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Mexico's Rising Star Fights Back in Corruption Fracas

The capital's mayor rallies supporters as scandals driven by money, lies and videotape get too close for comfort.

March 15, 2004|Richard Boudreaux | Times Staff Writer

MEXICO CITY — Stung by televised videotapes showing one aide stuffing his pockets with apparent bribe money and another playing $300-a-hand blackjack in Las Vegas, the mayor of Mexico City mobilized tens of thousands of people Sunday in a show of support for his corruption-tainted administration.

Mayor Andres Manuel Lopez Obrador, who was far ahead of other probable presidential contenders in polls until the scandal erupted, said he had been set up by federal officials and other "perverse forces." He said one of the tapes came from a construction tycoon who had himself filmed while making a $45,000 payoff after the city had begun investigating him for fraud.

Raising his fist and striking a messianic tone, one of the most popular public figures in Mexico battled for his political life in one of the country's most riveting scandals in recent years. Even as two more city officials resigned Sunday, he described himself as "a ray of hope" for a better society.

"Those who staged this scandal do not have the least intention of combating corruption, but the deliberate and perverse purpose of damaging me politically," the mayor told about 50,000 cheering, angry supporters in the Zocalo, the city's vast central square. "To the devil with these tricks!"

Mexico is still struggling to stem official malfeasance nearly four years after President Vicente Fox ousted the Institutional Revolutionary Party, or PRI, which had developed a reputation for corruption during its seven decades of rule. In recent weeks, hidden cameras have given Mexicans a rare look at corrupt acts and shown that graft crosses party lines.

The first video, televised last month, showed the leader of the Green Ecological Party of Mexico, Jorge Emilio Gonzalez, negotiating a $2-million bribe for intervening in favor of a port development project in an environmental reserve near Cancun.

Next to air was footage of Mexico City Finance Director Gustavo Ponce gambling far beyond the limits of his salary at a casino in Las Vegas. News reports and mini-bar receipts showed he spent lavishly on 17 trips to Las Vegas in recent months.

In the wake of that scandal, Rene Bejarano, the mayor's party whip in the city assembly, appeared March 3 on a popular public affairs TV show to demand honesty from officials, only to be confronted by a surprise.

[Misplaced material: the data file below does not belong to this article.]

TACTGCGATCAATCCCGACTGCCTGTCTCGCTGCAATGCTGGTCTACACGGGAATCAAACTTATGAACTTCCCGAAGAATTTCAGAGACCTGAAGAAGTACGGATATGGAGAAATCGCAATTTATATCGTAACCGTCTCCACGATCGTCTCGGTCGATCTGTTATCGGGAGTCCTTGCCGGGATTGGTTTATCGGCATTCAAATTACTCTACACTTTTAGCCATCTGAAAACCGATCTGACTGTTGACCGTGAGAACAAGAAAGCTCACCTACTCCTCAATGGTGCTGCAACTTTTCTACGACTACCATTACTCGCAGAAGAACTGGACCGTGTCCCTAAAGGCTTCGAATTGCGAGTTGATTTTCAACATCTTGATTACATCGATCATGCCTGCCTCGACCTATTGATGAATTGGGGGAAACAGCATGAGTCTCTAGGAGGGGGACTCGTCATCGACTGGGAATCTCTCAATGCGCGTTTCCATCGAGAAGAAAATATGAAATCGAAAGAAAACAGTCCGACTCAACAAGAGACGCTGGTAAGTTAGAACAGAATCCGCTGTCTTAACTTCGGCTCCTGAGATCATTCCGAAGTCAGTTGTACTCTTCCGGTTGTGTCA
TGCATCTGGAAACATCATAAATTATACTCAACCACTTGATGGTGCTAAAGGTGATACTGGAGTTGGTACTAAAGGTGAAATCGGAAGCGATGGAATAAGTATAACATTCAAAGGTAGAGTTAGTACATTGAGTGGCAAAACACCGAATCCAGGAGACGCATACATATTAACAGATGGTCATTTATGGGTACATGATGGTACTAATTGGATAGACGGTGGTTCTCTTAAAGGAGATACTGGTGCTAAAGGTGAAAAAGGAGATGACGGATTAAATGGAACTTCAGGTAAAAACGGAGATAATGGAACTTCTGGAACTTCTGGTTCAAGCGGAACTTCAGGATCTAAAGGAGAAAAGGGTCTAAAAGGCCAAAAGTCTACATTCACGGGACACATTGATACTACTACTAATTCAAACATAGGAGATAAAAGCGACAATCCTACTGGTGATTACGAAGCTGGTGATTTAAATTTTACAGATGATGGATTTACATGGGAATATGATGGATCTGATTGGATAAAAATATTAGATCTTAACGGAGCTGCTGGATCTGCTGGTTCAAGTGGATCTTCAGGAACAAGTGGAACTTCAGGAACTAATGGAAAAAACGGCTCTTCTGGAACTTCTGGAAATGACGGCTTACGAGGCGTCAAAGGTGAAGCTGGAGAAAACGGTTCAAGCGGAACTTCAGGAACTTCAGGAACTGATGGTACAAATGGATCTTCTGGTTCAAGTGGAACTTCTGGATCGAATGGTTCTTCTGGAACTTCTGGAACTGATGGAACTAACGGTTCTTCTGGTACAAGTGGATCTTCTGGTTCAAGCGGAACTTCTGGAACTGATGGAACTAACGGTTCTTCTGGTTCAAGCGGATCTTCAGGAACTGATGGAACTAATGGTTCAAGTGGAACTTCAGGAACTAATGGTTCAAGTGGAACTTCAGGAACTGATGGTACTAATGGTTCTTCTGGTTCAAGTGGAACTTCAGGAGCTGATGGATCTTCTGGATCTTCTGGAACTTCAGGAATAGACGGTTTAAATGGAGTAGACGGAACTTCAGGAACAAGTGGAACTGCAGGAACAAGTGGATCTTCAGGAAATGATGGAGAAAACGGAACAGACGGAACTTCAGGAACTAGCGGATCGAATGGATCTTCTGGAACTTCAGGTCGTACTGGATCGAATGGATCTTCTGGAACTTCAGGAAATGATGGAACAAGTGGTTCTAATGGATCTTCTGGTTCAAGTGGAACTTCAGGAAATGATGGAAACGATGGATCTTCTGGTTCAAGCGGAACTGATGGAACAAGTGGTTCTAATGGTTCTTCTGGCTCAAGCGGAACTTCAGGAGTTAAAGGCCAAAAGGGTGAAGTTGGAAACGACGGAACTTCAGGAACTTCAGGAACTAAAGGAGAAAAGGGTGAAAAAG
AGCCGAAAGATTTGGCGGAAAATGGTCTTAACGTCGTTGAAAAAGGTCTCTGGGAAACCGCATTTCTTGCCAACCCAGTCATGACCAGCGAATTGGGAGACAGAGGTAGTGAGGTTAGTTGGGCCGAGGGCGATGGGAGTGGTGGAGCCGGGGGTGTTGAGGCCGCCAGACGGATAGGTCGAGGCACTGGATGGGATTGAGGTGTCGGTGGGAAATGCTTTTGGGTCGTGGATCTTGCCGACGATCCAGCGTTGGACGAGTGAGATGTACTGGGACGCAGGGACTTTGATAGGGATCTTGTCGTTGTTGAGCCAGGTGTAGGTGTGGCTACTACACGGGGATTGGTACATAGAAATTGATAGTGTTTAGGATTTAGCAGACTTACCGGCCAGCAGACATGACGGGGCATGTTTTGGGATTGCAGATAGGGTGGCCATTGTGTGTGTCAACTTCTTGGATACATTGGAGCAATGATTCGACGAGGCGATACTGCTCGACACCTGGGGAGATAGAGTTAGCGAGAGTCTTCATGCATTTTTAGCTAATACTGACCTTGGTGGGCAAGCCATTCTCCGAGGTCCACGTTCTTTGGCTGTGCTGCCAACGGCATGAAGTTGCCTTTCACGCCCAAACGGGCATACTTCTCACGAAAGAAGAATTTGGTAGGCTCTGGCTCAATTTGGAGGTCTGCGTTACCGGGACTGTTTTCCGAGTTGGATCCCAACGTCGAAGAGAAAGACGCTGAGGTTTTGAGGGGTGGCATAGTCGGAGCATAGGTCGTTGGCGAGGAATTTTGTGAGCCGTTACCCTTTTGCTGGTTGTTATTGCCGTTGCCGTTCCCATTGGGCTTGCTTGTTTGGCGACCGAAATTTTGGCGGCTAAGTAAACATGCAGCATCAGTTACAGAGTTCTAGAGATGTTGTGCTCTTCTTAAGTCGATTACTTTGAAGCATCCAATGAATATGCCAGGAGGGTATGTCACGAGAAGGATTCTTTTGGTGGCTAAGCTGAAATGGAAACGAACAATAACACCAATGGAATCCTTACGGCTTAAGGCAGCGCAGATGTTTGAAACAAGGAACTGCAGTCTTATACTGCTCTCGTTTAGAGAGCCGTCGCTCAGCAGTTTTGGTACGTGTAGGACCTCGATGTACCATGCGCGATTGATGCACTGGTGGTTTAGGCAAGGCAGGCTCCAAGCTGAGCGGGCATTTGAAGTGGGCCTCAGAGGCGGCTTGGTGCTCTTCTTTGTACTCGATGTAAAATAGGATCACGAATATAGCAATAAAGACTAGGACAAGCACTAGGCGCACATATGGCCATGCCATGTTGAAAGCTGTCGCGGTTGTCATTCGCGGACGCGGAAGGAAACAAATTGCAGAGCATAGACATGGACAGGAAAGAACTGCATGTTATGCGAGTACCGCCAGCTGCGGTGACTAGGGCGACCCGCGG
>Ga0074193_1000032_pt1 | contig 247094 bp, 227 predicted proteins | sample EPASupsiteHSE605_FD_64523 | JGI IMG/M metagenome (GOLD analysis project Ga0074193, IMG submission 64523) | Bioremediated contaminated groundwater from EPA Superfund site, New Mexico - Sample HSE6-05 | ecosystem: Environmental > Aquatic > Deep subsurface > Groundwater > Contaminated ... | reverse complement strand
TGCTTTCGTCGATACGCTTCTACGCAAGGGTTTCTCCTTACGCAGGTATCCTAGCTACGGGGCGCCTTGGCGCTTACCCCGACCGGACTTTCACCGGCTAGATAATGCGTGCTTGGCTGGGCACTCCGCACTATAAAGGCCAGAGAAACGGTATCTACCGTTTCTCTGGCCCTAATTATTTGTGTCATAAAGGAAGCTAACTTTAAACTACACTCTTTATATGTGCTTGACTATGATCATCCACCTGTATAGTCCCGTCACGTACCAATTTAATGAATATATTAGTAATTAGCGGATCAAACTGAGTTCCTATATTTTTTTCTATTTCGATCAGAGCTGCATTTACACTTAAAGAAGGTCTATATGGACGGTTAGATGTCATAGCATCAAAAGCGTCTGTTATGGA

"What about this?" asked the TV host, a green-haired clown called Brozo, who aired a video featuring Bejarano taking stacks of U.S. currency from construction tycoon Carlos Ahumada and methodically packing them into a briefcase. When the bag was filled, Bejarano stuffed the remaining cash into his suit pockets.

Lopez Obrador has fired Ponce and obliged Bejarano to leave the assembly pending an investigation. On Sunday, two borough presidents -- one who took cash and one who received death threats for denouncing graft -- stepped down. All four officials belong to the mayor's leftist Democratic Revolution Party, the third-largest in Mexico after the PRI and Fox's center-right National Action Party.

Fox has called the scandals a healthy result of a freer media in the post-PRI era. "Today there is nowhere to hide," he said recently. "We are living in a glass box. Everything is seen, everything is heard, everything is read. This is democracy. This is change."

The tapes represent the first black mark on the populist mayor's image as an honest politician who lives in a middle-class apartment and drives a Nissan compact. Many credit him and his party, which has governed the city since 1997, with curbing extortion from ordinary citizens by police and bureaucrats.

An undeclared candidate for president in 2006, Lopez Obrador has won a following for building new highways around the traffic-clogged city and giving $60-a-month handouts to the elderly. Last year, he boasted that his popularity made him "indestructible." But a nationwide survey in the Reforma newspaper showed that the percentage of respondents who backed Lopez Obrador for the presidency had slipped from 37 before the videos to 24 -- close to the level of his nearest competitors. Those describing the mayor as honest fell from 59% to 30%.

A career politician who once blockaded oil wells in his native state of Tabasco to protest electoral fraud, Lopez Obrador seems determined to fight.

He spoke calmly about the scandal Friday during lunch with journalists and executives of The Times, listing his efforts to halt corruption through competitive bidding for city contracts and voicing confidence about confronting his critics.

In his speech Sunday, the 50-year-old mayor admitted "making errors in appointing officials" and added, "I will be able to correct that."

But his counterattack focused less on misdeeds during his watch and more on "the hypocrisy and cynicism" of his opponents. "They want to show that all politicians are equally corrupt and there are no alternatives for real change," he said.

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